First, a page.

Brake Linings

Nov. 15, 2002
Most brakes use some type of friction lining.

Most brakes use some type of friction lining. Asbestos, once the accepted friction material, has been replaced in most cases by nonasbestos materials. Contents of the new material, largely proprietary, are also fibers molded or woven into pads or discs. Copper is sometimes added to improve heat dissipation. Cotton-based linings are sometimes used for light-duty service.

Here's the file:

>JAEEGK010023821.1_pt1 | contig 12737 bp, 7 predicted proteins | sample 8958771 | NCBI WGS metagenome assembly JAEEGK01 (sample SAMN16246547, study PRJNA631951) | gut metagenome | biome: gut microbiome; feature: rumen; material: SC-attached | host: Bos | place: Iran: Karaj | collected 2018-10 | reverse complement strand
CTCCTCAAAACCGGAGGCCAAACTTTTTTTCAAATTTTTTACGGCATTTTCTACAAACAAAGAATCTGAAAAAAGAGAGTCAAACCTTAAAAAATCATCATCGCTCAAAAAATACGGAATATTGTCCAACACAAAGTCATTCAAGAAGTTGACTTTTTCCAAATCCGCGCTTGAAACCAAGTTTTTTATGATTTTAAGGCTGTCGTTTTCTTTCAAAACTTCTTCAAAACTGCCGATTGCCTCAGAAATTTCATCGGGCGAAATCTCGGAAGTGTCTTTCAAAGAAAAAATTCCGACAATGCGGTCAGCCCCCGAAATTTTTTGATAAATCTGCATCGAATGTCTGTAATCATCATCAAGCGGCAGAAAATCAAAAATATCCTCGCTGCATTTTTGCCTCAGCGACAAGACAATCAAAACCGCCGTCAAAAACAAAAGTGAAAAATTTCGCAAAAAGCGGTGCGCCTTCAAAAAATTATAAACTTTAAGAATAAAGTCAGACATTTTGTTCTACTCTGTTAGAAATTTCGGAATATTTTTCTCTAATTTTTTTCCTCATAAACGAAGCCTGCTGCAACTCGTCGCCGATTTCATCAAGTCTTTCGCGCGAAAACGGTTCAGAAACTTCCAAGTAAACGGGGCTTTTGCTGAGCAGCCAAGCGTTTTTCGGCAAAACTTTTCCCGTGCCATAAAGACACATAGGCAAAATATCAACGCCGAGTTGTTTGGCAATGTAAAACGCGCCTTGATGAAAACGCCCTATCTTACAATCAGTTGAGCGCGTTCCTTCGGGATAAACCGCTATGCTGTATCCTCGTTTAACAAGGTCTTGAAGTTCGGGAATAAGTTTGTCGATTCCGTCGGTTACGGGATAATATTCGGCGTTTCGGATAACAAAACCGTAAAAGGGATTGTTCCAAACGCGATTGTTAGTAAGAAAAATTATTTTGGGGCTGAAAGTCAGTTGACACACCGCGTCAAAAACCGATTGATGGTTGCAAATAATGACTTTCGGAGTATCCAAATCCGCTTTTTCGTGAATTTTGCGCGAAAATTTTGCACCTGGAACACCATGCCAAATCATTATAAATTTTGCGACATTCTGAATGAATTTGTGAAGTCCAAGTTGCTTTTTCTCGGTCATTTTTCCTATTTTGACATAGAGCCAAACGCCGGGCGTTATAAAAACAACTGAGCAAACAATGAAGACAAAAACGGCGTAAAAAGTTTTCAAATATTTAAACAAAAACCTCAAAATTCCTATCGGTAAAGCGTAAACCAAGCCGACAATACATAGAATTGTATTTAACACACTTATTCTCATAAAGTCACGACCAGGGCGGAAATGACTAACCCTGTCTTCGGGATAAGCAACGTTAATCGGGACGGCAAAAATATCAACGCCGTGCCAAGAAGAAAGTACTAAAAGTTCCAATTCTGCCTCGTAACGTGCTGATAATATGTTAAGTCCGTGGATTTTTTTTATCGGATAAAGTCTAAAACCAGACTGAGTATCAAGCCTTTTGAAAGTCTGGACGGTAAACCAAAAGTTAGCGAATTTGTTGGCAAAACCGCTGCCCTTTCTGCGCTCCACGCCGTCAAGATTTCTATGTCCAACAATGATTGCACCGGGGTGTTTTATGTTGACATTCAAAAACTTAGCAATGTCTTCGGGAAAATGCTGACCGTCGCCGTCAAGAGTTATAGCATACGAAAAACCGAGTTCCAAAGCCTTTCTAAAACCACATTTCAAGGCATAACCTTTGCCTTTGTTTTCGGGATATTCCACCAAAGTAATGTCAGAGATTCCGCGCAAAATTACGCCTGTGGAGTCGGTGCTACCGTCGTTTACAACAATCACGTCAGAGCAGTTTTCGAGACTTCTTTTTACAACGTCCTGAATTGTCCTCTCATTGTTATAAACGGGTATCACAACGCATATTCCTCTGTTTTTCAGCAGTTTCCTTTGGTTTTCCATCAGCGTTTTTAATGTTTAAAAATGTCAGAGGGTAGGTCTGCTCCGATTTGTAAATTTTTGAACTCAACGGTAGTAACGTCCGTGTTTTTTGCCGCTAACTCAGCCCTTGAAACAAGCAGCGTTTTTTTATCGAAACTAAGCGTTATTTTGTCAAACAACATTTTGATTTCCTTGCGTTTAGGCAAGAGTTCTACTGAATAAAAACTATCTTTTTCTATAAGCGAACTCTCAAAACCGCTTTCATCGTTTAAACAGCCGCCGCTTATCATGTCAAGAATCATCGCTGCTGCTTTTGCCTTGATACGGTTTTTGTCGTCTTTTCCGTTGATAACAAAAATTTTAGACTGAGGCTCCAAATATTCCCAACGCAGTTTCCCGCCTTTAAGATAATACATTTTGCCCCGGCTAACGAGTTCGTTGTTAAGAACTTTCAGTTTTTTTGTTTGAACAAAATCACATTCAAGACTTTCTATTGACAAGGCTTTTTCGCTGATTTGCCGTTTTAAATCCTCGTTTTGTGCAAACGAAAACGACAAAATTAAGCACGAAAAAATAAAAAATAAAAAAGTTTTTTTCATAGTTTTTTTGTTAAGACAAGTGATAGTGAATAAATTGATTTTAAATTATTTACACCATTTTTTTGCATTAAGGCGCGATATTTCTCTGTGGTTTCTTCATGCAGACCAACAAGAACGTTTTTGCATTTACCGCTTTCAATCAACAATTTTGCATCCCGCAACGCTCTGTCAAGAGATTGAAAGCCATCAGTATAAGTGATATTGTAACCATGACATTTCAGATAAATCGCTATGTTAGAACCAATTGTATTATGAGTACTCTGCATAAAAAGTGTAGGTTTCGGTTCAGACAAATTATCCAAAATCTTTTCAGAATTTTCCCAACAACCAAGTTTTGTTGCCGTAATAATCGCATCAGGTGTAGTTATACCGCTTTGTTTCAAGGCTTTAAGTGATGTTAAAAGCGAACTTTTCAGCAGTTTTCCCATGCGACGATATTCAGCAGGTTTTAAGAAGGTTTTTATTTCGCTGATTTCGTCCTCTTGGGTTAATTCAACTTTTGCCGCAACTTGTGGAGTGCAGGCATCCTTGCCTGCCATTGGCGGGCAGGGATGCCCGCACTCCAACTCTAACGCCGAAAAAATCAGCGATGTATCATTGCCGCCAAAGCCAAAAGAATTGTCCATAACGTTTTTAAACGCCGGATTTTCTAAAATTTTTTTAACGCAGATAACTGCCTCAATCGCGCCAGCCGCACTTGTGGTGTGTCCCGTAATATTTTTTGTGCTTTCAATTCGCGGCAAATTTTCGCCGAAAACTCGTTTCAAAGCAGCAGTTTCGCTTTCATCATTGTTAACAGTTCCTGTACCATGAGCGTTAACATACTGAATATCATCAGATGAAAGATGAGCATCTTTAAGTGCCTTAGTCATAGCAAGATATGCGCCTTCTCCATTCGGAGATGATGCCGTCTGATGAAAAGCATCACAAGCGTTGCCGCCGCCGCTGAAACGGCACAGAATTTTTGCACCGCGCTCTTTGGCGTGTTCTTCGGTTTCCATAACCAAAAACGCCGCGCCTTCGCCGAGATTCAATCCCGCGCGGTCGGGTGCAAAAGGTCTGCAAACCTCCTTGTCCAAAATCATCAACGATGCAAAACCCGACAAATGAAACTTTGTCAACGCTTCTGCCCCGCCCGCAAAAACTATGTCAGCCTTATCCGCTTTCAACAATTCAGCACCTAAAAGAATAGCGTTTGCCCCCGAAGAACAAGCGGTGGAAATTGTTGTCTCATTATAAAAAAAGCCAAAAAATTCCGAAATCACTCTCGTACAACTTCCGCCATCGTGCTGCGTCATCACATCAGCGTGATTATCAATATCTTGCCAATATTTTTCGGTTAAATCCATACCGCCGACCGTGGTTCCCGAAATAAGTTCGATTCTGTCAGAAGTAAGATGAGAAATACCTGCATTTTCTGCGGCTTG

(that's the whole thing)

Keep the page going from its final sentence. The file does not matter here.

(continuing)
For heavy-duty service, sintered-metal linings perform better than fiber-based linings. Cermet linings are used for extremely rigorous service.

Linings are attached to the brake shoe either by riveting or bonding. Riveted attachment is simpler, but usable lining depth depends upon the depth of rivet-head countersink. Also, rivet heads may score the drum if the linings are not replaced soon enough.

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